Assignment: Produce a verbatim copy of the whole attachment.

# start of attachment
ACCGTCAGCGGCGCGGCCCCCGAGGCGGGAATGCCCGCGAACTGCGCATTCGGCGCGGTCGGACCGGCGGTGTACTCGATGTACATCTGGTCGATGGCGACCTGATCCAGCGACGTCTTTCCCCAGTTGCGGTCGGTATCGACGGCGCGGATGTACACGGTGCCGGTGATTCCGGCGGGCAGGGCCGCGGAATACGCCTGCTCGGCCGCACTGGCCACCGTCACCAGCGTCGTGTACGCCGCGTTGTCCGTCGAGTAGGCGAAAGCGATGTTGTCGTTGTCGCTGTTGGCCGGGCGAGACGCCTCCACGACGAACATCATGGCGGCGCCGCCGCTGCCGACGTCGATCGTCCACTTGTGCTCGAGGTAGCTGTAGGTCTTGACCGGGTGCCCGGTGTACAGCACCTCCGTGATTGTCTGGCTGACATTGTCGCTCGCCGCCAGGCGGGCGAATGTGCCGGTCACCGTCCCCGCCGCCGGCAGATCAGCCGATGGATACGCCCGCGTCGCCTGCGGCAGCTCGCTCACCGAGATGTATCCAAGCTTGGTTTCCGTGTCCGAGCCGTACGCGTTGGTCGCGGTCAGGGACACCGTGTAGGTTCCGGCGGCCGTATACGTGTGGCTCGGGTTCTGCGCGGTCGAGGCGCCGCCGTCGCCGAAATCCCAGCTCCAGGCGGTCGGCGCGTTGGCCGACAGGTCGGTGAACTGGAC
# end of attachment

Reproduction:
ACCGTCAGCGGCGCGGCCCCCGAGGCGGGAATGCCCGCGAACTGCGCATTCGGCGCGGTCGGACCGGCGGTGTACTCGATGTACATCTGGTCGATGGCGACCTGATCCAGCGACGTCTTTCCCCAGTTGCGGTCGGTATCGACGGCGCGGATGTACACGGTGCCGGTGATTCCGGCGGGCAGGGCCGCGGAATACGCCTGCTCGGCCGCACTGGCCACCGTCACCAGCGTCGTGTACGCCGCGTTGTCCGTCGAGTAGGCGAAAGCGATGTTGTCGTTGTCGCTGTTGGCCGGGCGAGACGCCTCCACGACGAACATCATGGCGGCGCCGCCGCTGCCGACGTCGATCGTCCACTTGTGCTCGAGGTAGCTGTAGGTCTTGACCGGGTGCCCGGTGTACAGCACCTCCGTGATTGTCTGGCTGACATTGTCGCTCGCCGCCAGGCGGGCGAATGTGCCGGTCACCGTCCCCGCCGCCGGCAGATCAGCCGATGGATACGCCCGCGTCGCCTGCGGCAGCTCGCTCACCGAGATGTATCCAAGCTTGGTTTCCGTGTCCGAGCCGTACGCGTTGGTCGCGGTCAGGGACACCGTGTAGGTTCCGGCGGCCGTATACGTGTGGCTCGGGTTCTGCGCGGTCGAGGCGCCGCCGTCGCCGAAATCCCAGCTCCAGGCGGTCGGCGCGTTGGCCGACAGGTCGGTGAACTGGAC